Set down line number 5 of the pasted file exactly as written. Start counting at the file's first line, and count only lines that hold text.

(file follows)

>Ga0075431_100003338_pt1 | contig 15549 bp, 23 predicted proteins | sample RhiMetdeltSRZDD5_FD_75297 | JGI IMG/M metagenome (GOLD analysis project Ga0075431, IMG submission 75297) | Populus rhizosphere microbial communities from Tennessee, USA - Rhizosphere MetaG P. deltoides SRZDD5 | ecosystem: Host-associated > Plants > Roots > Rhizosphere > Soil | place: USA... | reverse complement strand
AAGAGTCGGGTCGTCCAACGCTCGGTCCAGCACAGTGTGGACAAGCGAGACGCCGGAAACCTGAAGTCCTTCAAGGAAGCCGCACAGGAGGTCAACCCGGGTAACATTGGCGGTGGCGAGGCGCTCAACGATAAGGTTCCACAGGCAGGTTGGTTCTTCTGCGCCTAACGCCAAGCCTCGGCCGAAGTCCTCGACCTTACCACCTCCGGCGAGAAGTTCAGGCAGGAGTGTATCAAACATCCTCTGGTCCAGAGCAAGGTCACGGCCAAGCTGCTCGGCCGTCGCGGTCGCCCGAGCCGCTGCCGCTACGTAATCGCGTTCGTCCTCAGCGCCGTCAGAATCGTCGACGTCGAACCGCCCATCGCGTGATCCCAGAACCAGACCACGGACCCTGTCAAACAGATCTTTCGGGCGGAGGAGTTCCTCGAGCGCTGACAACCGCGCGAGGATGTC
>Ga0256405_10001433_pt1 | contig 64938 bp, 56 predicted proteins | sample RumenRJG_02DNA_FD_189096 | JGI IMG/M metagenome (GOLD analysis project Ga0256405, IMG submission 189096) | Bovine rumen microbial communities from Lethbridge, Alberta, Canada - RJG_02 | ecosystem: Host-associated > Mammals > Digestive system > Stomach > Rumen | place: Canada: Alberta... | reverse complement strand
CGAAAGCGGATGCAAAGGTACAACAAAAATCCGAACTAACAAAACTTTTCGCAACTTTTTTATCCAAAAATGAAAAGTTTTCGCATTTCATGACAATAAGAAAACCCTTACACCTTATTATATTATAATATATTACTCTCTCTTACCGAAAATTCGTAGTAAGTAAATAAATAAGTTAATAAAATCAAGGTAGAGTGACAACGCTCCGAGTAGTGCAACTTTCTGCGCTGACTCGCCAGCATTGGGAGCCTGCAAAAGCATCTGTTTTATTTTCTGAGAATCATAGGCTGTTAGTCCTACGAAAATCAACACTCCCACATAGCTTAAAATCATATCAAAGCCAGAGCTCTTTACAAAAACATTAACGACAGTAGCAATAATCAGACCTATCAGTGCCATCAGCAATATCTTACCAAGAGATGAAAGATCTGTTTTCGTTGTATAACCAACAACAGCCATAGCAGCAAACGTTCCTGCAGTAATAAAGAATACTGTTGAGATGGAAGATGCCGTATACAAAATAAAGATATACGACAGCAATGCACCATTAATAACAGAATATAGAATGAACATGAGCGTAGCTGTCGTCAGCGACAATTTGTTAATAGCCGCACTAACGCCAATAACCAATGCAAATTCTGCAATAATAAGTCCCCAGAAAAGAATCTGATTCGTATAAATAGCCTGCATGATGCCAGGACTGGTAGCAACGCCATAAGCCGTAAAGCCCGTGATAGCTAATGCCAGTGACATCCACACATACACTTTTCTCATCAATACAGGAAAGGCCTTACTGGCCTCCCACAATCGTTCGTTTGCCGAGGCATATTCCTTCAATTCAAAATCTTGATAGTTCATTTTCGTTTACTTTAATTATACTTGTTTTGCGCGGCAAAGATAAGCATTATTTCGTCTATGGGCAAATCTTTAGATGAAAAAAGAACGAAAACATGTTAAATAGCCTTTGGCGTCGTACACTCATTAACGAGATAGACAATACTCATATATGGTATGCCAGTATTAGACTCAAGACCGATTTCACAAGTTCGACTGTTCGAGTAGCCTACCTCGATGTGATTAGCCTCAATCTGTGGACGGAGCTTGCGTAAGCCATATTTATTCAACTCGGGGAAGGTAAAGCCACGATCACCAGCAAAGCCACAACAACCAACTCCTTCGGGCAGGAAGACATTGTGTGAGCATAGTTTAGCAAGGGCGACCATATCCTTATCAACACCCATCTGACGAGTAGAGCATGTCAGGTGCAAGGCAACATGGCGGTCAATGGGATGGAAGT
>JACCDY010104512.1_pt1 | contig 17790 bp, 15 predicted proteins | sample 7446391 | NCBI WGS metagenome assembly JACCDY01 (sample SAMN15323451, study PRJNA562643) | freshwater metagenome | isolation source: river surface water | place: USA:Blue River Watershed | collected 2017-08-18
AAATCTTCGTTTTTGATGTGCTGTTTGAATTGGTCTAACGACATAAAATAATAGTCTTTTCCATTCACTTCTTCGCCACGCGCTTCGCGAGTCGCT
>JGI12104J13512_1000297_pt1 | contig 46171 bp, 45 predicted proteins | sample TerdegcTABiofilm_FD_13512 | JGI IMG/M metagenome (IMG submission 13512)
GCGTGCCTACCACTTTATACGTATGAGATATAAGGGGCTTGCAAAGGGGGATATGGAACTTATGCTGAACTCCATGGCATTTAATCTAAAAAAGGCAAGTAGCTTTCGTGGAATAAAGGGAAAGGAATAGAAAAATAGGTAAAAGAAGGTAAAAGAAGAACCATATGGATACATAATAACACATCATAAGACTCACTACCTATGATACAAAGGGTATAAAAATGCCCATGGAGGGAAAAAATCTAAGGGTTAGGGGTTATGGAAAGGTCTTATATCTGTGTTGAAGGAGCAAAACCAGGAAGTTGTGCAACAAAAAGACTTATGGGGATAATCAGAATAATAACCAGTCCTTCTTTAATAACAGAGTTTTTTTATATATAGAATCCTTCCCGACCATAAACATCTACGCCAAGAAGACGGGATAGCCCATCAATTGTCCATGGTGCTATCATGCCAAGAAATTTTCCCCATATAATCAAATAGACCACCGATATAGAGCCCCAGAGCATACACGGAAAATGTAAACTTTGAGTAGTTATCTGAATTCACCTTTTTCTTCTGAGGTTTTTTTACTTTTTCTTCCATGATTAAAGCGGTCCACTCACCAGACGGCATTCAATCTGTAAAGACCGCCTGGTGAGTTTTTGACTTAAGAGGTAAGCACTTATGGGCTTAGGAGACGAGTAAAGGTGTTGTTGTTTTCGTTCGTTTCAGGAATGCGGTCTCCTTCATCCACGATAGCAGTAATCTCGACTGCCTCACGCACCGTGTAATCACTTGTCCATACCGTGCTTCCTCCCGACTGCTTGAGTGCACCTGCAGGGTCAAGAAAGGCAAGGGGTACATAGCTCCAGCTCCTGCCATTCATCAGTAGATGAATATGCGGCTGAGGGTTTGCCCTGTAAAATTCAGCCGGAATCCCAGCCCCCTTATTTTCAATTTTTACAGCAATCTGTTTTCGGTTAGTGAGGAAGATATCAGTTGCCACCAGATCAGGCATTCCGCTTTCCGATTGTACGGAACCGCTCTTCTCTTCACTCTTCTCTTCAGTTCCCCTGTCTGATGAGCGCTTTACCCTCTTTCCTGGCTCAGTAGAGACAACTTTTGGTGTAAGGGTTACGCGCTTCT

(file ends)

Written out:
>JACCDY010104512.1_pt1 | contig 17790 bp, 15 predicted proteins | sample 7446391 | NCBI WGS metagenome assembly JACCDY01 (sample SAMN15323451, study PRJNA562643) | freshwater metagenome | isolation source: river surface water | place: USA:Blue River Watershed | collected 2017-08-18